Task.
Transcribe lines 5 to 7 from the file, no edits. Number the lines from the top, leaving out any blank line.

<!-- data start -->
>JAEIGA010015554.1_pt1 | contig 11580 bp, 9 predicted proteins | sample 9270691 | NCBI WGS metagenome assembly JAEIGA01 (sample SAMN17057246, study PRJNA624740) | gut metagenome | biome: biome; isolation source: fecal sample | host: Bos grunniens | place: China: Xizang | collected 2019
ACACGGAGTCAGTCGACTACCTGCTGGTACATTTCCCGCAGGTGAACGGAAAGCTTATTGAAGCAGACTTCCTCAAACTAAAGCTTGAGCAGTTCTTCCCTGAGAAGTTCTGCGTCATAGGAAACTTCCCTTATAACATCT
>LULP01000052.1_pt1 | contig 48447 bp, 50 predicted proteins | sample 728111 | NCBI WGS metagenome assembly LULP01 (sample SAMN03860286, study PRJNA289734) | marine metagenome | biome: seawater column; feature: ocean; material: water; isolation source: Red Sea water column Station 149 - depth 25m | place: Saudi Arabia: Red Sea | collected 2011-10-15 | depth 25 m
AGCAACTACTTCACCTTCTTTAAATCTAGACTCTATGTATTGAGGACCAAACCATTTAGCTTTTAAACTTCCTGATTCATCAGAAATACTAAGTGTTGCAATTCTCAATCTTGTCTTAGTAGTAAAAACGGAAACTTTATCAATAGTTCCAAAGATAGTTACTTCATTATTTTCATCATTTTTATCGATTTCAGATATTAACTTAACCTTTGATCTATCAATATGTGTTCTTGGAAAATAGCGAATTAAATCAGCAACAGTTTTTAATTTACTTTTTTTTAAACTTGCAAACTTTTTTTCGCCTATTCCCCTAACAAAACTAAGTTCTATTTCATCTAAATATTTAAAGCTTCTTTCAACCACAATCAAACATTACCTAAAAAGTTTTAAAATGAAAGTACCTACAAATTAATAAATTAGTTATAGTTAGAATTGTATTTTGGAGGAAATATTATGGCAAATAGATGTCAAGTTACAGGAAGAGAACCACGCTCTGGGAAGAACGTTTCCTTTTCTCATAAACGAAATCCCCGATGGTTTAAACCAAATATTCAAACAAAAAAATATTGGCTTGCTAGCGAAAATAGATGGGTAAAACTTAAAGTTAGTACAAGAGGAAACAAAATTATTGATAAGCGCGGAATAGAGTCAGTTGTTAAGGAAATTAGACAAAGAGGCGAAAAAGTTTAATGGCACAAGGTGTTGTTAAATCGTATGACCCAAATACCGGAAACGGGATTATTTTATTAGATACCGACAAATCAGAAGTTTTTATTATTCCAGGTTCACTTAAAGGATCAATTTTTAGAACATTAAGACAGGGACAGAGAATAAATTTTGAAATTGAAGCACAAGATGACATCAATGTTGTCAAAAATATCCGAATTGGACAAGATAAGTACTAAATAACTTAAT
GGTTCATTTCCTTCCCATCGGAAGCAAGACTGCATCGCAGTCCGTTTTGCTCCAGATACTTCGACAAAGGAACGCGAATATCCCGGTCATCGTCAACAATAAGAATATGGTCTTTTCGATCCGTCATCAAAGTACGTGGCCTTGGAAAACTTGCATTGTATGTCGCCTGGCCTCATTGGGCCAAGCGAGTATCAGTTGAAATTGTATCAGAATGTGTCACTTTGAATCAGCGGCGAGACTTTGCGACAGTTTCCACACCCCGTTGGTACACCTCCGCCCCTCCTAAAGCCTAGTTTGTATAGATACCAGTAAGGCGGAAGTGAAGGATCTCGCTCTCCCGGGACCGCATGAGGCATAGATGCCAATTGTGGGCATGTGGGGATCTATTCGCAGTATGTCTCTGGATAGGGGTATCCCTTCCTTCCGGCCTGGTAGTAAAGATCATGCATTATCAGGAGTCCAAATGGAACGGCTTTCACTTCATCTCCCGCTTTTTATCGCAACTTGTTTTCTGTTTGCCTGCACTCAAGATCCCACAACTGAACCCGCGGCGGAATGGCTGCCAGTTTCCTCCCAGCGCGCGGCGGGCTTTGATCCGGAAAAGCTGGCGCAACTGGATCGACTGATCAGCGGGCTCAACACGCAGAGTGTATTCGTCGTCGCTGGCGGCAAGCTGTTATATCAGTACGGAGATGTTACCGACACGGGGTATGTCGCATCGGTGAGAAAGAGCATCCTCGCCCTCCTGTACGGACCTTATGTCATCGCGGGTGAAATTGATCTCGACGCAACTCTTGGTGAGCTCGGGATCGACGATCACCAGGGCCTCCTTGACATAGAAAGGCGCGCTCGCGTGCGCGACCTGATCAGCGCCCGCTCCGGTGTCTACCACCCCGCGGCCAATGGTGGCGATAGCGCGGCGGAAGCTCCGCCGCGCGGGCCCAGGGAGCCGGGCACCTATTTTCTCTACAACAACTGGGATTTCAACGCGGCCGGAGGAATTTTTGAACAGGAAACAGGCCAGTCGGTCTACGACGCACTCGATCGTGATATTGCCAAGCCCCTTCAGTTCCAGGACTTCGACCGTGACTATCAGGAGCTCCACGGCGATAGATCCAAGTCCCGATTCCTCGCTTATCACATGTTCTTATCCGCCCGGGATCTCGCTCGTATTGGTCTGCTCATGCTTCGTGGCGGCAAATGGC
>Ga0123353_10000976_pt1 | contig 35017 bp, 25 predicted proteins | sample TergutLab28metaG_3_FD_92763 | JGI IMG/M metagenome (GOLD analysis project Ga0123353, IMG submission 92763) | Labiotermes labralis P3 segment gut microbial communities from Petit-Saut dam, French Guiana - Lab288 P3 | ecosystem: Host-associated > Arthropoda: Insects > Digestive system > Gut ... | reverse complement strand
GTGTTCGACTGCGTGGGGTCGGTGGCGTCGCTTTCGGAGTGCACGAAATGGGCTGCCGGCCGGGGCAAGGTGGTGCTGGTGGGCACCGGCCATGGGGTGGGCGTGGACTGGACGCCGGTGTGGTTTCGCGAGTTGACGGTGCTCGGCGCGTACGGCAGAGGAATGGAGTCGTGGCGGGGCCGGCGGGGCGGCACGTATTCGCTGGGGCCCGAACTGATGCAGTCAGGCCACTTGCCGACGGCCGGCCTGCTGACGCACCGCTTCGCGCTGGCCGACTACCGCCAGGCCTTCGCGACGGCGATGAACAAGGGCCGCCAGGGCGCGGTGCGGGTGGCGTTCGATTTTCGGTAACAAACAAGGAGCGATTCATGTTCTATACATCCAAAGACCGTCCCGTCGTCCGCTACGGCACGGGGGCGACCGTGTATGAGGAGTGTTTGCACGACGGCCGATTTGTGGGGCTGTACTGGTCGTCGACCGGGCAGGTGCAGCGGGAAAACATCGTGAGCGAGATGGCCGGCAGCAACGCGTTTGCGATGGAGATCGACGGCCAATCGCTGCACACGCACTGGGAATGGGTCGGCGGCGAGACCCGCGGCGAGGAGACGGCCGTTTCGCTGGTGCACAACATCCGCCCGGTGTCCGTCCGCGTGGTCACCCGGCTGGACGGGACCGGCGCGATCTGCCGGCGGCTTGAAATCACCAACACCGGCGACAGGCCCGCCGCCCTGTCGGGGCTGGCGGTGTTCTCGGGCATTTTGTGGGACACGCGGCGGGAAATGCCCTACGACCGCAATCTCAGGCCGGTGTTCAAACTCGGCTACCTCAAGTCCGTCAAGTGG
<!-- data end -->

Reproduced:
GGTTCATTTCCTTCCCATCGGAAGCAAGACTGCATCGCAGTCCGTTTTGCTCCAGATACTTCGACAAAGGAACGCGAATATCCCGGTCATCGTCAACAATAAGAATATGGTCTTTTCGATCCGTCATCAAAGTACGTGGCCTTGGAAAACTTGCATTGTATGTCGCCTGGCCTCATTGGGCCAAGCGAGTATCAGTTGAAATTGTATCAGAATGTGTCACTTTGAATCAGCGGCGAGACTTTGCGACAGTTTCCACACCCCGTTGGTACACCTCCGCCCCTCCTAAAGCCTAGTTTGTATAGATACCAGTAAGGCGGAAGTGAAGGATCTCGCTCTCCCGGGACCGCATGAGGCATAGATGCCAATTGTGGGCATGTGGGGATCTATTCGCAGTATGTCTCTGGATAGGGGTATCCCTTCCTTCCGGCCTGGTAGTAAAGATCATGCATTATCAGGAGTCCAAATGGAACGGCTTTCACTTCATCTCCCGCTTTTTATCGCAACTTGTTTTCTGTTTGCCTGCACTCAAGATCCCACAACTGAACCCGCGGCGGAATGGCTGCCAGTTTCCTCCCAGCGCGCGGCGGGCTTTGATCCGGAAAAGCTGGCGCAACTGGATCGACTGATCAGCGGGCTCAACACGCAGAGTGTATTCGTCGTCGCTGGCGGCAAGCTGTTATATCAGTACGGAGATGTTACCGACACGGGGTATGTCGCATCGGTGAGAAAGAGCATCCTCGCCCTCCTGTACGGACCTTATGTCATCGCGGGTGAAATTGATCTCGACGCAACTCTTGGTGAGCTCGGGATCGACGATCACCAGGGCCTCCTTGACATAGAAAGGCGCGCTCGCGTGCGCGACCTGATCAGCGCCCGCTCCGGTGTCTACCACCCCGCGGCCAATGGTGGCGATAGCGCGGCGGAAGCTCCGCCGCGCGGGCCCAGGGAGCCGGGCACCTATTTTCTCTACAACAACTGGGATTTCAACGCGGCCGGAGGAATTTTTGAACAGGAAACAGGCCAGTCGGTCTACGACGCACTCGATCGTGATATTGCCAAGCCCCTTCAGTTCCAGGACTTCGACCGTGACTATCAGGAGCTCCACGGCGATAGATCCAAGTCCCGATTCCTCGCTTATCACATGTTCTTATCCGCCCGGGATCTCGCTCGTATTGGTCTGCTCATGCTTCGTGGCGGCAAATGGC
>Ga0123353_10000976_pt1 | contig 35017 bp, 25 predicted proteins | sample TergutLab28metaG_3_FD_92763 | JGI IMG/M metagenome (GOLD analysis project Ga0123353, IMG submission 92763) | Labiotermes labralis P3 segment gut microbial communities from Petit-Saut dam, French Guiana - Lab288 P3 | ecosystem: Host-associated > Arthropoda: Insects > Digestive system > Gut ... | reverse complement strand
GTGTTCGACTGCGTGGGGTCGGTGGCGTCGCTTTCGGAGTGCACGAAATGGGCTGCCGGCCGGGGCAAGGTGGTGCTGGTGGGCACCGGCCATGGGGTGGGCGTGGACTGGACGCCGGTGTGGTTTCGCGAGTTGACGGTGCTCGGCGCGTACGGCAGAGGAATGGAGTCGTGGCGGGGCCGGCGGGGCGGCACGTATTCGCTGGGGCCCGAACTGATGCAGTCAGGCCACTTGCCGACGGCCGGCCTGCTGACGCACCGCTTCGCGCTGGCCGACTACCGCCAGGCCTTCGCGACGGCGATGAACAAGGGCCGCCAGGGCGCGGTGCGGGTGGCGTTCGATTTTCGGTAACAAACAAGGAGCGATTCATGTTCTATACATCCAAAGACCGTCCCGTCGTCCGCTACGGCACGGGGGCGACCGTGTATGAGGAGTGTTTGCACGACGGCCGATTTGTGGGGCTGTACTGGTCGTCGACCGGGCAGGTGCAGCGGGAAAACATCGTGAGCGAGATGGCCGGCAGCAACGCGTTTGCGATGGAGATCGACGGCCAATCGCTGCACACGCACTGGGAATGGGTCGGCGGCGAGACCCGCGGCGAGGAGACGGCCGTTTCGCTGGTGCACAACATCCGCCCGGTGTCCGTCCGCGTGGTCACCCGGCTGGACGGGACCGGCGCGATCTGCCGGCGGCTTGAAATCACCAACACCGGCGACAGGCCCGCCGCCCTGTCGGGGCTGGCGGTGTTCTCGGGCATTTTGTGGGACACGCGGCGGGAAATGCCCTACGACCGCAATCTCAGGCCGGTGTTCAAACTCGGCTACCTCAAGTCCGTCAAGTGG